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Lucille A.
University of Pennsylvania student with STEM background
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SAT
TutorMe
Question:

Should I guess on the SAT?

Lucille A.
Answer:

Guessing on the SAT did not used to be particularly advisable, unless you could eliminate at least one of the answer choices as wrong. The test incorporated a penalty for wrong answers such that anyone guessing at random could expect to lose four fourths of a point from wrong answers for every one point they gained from a correct answer. The "guessing penalty" has been eliminated, but the general approach to guessing should remain the same: for any question for which you don't know the answer, you can improve your chances of answering correctly, and thus gaining a point, if you eliminate as many wrong answers as possible before guessing randomly.

GRE
TutorMe
Question:

Is the GRE like standardized tests I've had to take before (like the SAT or ACT)?

Lucille A.
Answer:

There are of course, some significant differences between the GRE and the SAT and ACT, but the good news is that the overall experience of taking the GRE is not worlds away from that of taking "earlier" exams. One basic way of characterizing the GRE in comparison to the SAT, for instance, is that the GRE heavily tests vocabulary in a difficult way, which the SAT has abandoned, but the SAT tests math concepts and skills of greater complexity and difficulty than the GRE.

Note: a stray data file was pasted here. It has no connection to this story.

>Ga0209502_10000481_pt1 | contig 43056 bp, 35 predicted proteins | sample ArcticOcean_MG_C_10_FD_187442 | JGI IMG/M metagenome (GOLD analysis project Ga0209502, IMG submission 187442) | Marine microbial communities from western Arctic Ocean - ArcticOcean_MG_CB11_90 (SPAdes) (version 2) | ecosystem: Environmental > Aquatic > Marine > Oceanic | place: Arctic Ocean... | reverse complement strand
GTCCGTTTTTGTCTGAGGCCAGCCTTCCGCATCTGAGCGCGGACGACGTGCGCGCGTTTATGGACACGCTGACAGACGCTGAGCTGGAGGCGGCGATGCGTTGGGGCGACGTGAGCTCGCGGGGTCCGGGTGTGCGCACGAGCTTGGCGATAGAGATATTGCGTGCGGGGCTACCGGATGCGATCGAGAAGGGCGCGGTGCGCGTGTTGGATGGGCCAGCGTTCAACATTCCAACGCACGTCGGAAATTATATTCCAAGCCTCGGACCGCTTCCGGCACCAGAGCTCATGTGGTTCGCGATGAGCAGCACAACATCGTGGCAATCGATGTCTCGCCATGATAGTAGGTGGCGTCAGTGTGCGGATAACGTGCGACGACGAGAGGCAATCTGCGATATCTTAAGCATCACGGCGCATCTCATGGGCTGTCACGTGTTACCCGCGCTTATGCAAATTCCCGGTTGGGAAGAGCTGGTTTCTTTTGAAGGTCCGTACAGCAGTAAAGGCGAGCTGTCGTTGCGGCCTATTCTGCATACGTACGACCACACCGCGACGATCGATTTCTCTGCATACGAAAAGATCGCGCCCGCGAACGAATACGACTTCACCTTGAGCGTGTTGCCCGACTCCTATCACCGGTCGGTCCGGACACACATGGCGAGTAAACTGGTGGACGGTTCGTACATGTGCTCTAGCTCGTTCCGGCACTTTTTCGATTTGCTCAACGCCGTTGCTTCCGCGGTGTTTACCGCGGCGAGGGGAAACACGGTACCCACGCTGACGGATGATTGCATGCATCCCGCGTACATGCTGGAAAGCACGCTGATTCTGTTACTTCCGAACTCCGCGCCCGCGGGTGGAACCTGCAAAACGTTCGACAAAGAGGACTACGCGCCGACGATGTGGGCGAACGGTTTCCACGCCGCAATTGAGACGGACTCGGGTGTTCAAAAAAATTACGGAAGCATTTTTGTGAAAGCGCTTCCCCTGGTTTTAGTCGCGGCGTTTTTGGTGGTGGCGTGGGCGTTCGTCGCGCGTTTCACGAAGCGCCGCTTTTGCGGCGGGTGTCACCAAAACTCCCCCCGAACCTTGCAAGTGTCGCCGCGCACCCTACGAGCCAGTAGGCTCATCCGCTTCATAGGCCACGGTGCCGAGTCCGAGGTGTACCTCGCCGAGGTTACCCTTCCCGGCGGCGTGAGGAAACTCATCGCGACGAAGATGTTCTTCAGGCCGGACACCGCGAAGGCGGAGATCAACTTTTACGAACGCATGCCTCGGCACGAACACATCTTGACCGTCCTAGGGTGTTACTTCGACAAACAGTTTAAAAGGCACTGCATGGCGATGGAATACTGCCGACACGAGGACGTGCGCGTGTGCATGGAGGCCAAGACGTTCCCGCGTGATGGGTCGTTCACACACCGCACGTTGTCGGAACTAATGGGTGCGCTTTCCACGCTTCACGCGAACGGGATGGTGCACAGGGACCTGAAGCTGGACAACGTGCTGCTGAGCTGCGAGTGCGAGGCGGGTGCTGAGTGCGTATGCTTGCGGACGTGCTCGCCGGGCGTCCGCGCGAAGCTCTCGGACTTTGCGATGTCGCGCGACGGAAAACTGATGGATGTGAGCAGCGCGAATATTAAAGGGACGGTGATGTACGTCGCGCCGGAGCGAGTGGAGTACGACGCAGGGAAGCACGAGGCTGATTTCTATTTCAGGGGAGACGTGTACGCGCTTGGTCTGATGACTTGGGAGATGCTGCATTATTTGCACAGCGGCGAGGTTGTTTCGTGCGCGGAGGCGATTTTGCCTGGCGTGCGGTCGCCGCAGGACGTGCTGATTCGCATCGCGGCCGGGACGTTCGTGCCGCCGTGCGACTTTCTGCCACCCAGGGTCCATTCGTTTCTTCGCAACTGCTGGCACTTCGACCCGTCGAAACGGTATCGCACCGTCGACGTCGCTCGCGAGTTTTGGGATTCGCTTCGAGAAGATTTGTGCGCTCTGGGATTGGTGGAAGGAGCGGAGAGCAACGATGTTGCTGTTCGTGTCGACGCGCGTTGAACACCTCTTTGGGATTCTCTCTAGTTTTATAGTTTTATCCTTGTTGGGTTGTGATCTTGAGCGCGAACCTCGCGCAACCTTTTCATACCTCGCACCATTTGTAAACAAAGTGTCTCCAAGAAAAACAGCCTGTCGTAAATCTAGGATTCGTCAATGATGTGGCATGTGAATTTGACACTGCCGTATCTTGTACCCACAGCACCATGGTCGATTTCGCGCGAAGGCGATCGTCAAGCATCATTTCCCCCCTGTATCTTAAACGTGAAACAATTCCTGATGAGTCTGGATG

ACT
TutorMe
Question:

What's the difference between the Reading, Writing, and English sections?

Lucille A.
Answer:

The skills and abilities assessed by these portions of the ACT are closely related to one another. In fact, an English Language Arts score is reported as a sort of sub-composite of these sections when a student opts to sit the essay for the Writing section. In the Reading section, you are tested on your reading comprehension, asked to make inferences and draw conclusions about the meaning, intent, and implications of various passages. Whereas the Reading section asks you to read analytically, the Writing section asks you to write analytically and persuasively. In this optional section, you are tasked with responding to a prompt by taking a stance. You are graded on the skill with which you clearly and convincingly develop your perspective and contrast it with a competing one. Finally, the English section asks you to demonstrate your grasp of the elements of writing style. The questions pertain to wording and grammar choices and how they may be effectively used to increase clarity of meaning and message.

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